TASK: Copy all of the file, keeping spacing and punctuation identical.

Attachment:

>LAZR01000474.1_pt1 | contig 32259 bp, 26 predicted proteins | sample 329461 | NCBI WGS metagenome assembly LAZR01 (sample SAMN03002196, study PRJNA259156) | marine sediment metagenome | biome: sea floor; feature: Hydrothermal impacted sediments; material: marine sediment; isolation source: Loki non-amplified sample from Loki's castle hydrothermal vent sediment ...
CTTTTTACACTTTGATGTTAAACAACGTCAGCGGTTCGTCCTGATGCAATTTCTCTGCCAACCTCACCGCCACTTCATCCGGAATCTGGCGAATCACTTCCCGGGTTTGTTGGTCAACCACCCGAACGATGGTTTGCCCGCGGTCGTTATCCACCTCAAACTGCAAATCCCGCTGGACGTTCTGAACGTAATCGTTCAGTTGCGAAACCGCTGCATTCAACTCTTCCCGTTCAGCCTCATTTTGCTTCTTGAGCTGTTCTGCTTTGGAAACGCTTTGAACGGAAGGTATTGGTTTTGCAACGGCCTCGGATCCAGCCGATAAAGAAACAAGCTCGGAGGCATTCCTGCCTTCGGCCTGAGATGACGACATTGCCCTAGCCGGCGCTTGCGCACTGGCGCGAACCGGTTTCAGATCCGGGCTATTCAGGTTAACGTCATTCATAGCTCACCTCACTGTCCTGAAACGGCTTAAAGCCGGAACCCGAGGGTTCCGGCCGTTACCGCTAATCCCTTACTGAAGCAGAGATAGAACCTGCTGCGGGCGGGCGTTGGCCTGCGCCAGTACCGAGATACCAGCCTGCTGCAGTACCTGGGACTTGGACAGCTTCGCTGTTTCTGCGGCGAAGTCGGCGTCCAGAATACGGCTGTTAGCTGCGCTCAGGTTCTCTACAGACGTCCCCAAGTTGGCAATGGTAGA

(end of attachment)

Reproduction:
>LAZR01000474.1_pt1 | contig 32259 bp, 26 predicted proteins | sample 329461 | NCBI WGS metagenome assembly LAZR01 (sample SAMN03002196, study PRJNA259156) | marine sediment metagenome | biome: sea floor; feature: Hydrothermal impacted sediments; material: marine sediment; isolation source: Loki non-amplified sample from Loki's castle hydrothermal vent sediment ...
CTTTTTACACTTTGATGTTAAACAACGTCAGCGGTTCGTCCTGATGCAATTTCTCTGCCAACCTCACCGCCACTTCATCCGGAATCTGGCGAATCACTTCCCGGGTTTGTTGGTCAACCACCCGAACGATGGTTTGCCCGCGGTCGTTATCCACCTCAAACTGCAAATCCCGCTGGACGTTCTGAACGTAATCGTTCAGTTGCGAAACCGCTGCATTCAACTCTTCCCGTTCAGCCTCATTTTGCTTCTTGAGCTGTTCTGCTTTGGAAACGCTTTGAACGGAAGGTATTGGTTTTGCAACGGCCTCGGATCCAGCCGATAAAGAAACAAGCTCGGAGGCATTCCTGCCTTCGGCCTGAGATGACGACATTGCCCTAGCCGGCGCTTGCGCACTGGCGCGAACCGGTTTCAGATCCGGGCTATTCAGGTTAACGTCATTCATAGCTCACCTCACTGTCCTGAAACGGCTTAAAGCCGGAACCCGAGGGTTCCGGCCGTTACCGCTAATCCCTTACTGAAGCAGAGATAGAACCTGCTGCGGGCGGGCGTTGGCCTGCGCCAGTACCGAGATACCAGCCTGCTGCAGTACCTGGGACTTGGACAGCTTCGCTGTTTCTGCGGCGAAGTCGGCGTCCAGAATACGGCTGTTAGCTGCGCTCAGGTTCTCTACAGACGTCCCCAAGTTGGCAATGGTAGA